Scientists find promising new approach to preventing progression of breast cancer
February 15, 2013 – Doctors currently struggle to determine whether a breast tumor is likely to shift into an aggressive, life-threatening mode—an issue with profound implications for treatment. Now a group from The Scripps Research Institute (TSRI) has identified a mechanism through which mitochondria, the powerhouses of a cell, control tumor aggressiveness. Based on their findings, the team developed a simple treatment that inhibits cancer progression and prolongs life when tested in mice.
The research team, which describes its results February 15, 2013, in an article published online ahead of print by The Journal of Clinical Investigation, hopes to proceed quickly to human clinical trials to test this new approach using drugs already in use for other conditions.
Looking at Clues
The TSRI laboratory of Associate Professor Brunhilde H. Felding studies cancer, especially the mechanisms that control metastasis, the spread of cancer from its primary site to distant organs in the body.
Past research suggested that mutations affecting mitochondria, which are key to energy production in cells, strongly influence whether a tumor becomes aggressive. But the mechanism was not clear.
"We decided to investigate a specific protein complex, called mitochondrial complex I, that critically determines the energy output of cellular respiration," said the study's first author, Antonio F. Santidrian, a research associate in Felding's laboratory. To do this, the group teamed up with Akemi and Takao Yagi at TSRI, who are leading experts in complex I research. Using unique reagents from the Yagi group, the Felding team discovered that the balance of key metabolic cofactors processed by complex I—specifically, nicotinamide adenine dinucleotide (NAD+) and NADH, the form it takes after accepting a key electron in the energy production cycle—was disturbed in aggressive breast cancer cells.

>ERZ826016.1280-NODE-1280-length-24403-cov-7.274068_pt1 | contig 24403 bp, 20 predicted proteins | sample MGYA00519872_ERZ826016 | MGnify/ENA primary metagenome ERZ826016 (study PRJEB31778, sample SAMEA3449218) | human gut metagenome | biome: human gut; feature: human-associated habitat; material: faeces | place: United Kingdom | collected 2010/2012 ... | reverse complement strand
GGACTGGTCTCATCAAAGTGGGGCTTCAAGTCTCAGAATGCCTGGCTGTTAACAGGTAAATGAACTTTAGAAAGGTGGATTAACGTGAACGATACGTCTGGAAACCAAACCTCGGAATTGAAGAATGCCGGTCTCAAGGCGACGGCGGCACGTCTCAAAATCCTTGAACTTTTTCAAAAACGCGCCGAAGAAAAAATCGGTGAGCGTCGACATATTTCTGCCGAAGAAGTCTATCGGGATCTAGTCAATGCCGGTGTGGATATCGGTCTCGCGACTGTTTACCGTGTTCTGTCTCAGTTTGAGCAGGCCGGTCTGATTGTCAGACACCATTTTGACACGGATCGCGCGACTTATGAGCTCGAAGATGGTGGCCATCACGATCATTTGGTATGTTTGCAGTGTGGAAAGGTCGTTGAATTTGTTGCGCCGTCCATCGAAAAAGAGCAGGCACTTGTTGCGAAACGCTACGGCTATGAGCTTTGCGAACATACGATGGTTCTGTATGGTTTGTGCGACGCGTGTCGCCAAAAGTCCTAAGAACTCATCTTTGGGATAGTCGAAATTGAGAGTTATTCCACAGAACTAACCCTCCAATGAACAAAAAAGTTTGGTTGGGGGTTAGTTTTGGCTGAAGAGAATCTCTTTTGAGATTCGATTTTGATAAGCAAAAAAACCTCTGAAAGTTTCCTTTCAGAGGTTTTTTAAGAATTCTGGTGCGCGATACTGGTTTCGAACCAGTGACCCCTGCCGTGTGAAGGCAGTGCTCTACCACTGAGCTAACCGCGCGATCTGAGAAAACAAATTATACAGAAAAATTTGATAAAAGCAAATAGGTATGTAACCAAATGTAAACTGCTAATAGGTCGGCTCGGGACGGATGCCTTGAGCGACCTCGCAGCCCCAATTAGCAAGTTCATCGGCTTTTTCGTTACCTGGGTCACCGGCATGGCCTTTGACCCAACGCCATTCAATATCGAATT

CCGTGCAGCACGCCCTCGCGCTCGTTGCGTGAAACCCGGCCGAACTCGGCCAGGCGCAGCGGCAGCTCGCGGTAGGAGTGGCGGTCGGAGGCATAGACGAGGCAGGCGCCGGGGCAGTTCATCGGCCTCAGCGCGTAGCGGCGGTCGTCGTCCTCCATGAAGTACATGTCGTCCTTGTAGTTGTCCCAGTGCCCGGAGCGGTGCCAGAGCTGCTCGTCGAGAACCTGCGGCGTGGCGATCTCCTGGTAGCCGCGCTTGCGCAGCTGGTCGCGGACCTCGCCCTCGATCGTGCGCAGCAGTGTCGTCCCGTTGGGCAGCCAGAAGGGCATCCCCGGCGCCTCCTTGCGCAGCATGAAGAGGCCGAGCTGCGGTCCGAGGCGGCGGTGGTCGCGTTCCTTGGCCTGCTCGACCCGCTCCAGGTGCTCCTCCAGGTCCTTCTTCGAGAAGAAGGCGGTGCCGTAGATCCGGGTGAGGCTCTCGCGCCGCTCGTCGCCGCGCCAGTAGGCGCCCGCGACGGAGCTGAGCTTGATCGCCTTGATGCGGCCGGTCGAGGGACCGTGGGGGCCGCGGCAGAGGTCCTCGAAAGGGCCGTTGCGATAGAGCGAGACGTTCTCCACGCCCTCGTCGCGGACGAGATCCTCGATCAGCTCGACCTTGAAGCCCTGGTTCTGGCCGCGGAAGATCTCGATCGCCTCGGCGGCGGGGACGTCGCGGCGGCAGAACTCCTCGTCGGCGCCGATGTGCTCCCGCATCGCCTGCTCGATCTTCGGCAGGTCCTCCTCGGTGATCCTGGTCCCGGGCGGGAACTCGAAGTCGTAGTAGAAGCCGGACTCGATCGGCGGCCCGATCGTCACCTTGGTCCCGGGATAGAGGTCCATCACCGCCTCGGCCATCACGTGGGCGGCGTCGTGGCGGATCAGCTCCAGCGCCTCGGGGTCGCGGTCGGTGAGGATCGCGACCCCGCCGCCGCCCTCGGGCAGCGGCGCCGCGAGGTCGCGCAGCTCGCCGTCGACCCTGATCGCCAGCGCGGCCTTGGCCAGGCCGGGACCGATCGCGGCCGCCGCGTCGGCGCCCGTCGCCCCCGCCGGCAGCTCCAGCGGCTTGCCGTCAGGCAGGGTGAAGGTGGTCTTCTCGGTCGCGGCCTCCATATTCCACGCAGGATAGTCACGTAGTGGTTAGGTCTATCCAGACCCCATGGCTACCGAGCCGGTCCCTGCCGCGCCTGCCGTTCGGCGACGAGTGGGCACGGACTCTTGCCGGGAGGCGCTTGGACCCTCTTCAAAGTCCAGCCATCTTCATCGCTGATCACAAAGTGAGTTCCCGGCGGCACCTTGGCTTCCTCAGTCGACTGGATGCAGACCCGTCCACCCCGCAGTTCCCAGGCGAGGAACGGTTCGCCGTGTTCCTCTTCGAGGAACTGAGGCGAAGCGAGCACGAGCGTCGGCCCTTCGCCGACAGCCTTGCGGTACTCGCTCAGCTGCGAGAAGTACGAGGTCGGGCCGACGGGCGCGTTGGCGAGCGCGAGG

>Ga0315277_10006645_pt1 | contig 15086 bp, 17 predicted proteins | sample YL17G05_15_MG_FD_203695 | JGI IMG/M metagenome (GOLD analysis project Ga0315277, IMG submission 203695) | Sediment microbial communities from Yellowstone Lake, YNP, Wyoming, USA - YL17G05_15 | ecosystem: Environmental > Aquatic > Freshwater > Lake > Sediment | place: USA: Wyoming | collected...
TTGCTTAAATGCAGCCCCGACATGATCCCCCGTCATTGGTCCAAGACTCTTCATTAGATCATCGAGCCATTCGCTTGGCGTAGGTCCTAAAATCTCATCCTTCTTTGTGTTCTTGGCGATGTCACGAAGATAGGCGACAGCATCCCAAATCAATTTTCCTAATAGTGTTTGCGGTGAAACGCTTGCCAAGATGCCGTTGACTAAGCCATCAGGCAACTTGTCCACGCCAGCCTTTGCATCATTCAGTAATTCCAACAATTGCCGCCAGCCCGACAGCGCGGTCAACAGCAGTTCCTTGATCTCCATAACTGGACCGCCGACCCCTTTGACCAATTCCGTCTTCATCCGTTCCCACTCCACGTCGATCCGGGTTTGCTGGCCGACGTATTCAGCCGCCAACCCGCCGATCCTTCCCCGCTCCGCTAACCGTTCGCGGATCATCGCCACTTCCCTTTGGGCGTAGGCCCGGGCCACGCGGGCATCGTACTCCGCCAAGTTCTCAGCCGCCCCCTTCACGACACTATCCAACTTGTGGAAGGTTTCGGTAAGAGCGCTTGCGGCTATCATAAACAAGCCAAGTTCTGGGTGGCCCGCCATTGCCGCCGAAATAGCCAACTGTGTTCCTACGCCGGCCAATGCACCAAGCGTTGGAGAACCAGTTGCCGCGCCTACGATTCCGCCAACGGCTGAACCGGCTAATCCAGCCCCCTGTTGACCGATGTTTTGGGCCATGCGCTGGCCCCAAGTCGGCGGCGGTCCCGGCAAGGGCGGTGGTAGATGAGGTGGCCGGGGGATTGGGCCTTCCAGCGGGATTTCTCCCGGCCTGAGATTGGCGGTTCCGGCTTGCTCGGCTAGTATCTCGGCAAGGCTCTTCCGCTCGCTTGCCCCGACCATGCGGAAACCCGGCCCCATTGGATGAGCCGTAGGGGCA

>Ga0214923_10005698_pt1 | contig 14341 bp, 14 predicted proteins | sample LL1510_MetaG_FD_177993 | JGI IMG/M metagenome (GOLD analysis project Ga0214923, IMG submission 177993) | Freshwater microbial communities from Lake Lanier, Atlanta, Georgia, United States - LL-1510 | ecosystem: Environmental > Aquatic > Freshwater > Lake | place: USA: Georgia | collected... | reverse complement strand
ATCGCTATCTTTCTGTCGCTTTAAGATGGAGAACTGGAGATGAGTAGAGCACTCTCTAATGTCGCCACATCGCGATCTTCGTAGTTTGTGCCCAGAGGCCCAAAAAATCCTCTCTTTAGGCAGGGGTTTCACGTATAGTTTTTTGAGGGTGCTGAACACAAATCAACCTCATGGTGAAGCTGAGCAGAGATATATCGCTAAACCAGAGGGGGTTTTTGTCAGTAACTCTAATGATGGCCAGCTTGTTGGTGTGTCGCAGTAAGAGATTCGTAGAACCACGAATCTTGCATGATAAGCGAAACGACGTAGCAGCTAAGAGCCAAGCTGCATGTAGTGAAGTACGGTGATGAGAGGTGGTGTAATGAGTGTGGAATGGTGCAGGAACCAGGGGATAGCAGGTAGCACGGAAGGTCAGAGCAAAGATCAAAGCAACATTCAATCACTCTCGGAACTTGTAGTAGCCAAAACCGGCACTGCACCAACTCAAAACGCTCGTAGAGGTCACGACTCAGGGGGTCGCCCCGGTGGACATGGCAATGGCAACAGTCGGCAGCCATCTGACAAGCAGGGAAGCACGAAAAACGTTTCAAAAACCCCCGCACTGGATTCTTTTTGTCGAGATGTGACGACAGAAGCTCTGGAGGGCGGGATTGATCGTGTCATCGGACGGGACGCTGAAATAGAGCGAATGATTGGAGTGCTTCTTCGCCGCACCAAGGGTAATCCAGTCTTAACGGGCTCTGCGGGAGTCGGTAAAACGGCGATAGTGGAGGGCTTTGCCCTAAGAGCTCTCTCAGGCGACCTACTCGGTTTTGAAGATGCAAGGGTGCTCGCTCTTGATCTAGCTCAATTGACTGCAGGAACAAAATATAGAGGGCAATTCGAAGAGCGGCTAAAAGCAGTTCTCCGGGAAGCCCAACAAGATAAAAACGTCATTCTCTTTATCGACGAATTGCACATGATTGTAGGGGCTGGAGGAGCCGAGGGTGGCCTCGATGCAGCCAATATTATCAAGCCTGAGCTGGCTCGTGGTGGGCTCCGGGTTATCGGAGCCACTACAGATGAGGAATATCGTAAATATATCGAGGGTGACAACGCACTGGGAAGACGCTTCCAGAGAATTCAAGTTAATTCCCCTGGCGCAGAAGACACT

To find out if the balance of NAD+ and NADH was critical for tumor cell behavior, the team proceeded to insert a yeast gene into cancer cells that caused a shift toward more NAD+. To the scientists' amazement, this shift caused the tumor cells to become less aggressive.
"It was a really happy moment for me," said Santidrian. But the more exciting moments, he said, were yet to come.
To confirm and extend the initial findings, the team altered genes tied to NAD+ production. The resulting shift again showed that higher NADH levels meant more aggressive tumors, while increased NAD+ had the opposite effect.
The next logical step was to find a simple way to enhance the critical NAD+ level therapeutically. So the team explored what would happen if mice with breast cancer were fed water spiked with nicotinamide, a precursor for NAD+ production. The scientists found cancer development was dramatically slowed down, and the mice lived longer
"In animal models at various stages, we see that we can actually prevent progression of the disease," said Felding.
Now the group is working toward human trials to learn whether nicotinamide or other NAD+ precursors will have similarly impressive results in humans. Since NAD+ precursors are already used for other purposes, such as controlling cholesterol levels, achieving approval for human clinical trials should be simpler than is normally the case.
"It is not a totally new treatment that would need to be tested for toxicity and side effects like a new drug," said Felding. "And we already know the precursors can be easily ingested."
If manipulating the NAD+/NADH ratio in humans has the same effect as in mice, the results could be profound. Such treatment could benefit people at risk of developing aggressive breast cancer, offer complimentary treatment to chemo and radiation therapy to avoid disease recurrence, and maybe even provide a preventive treatment for women with a family history of breast cancer.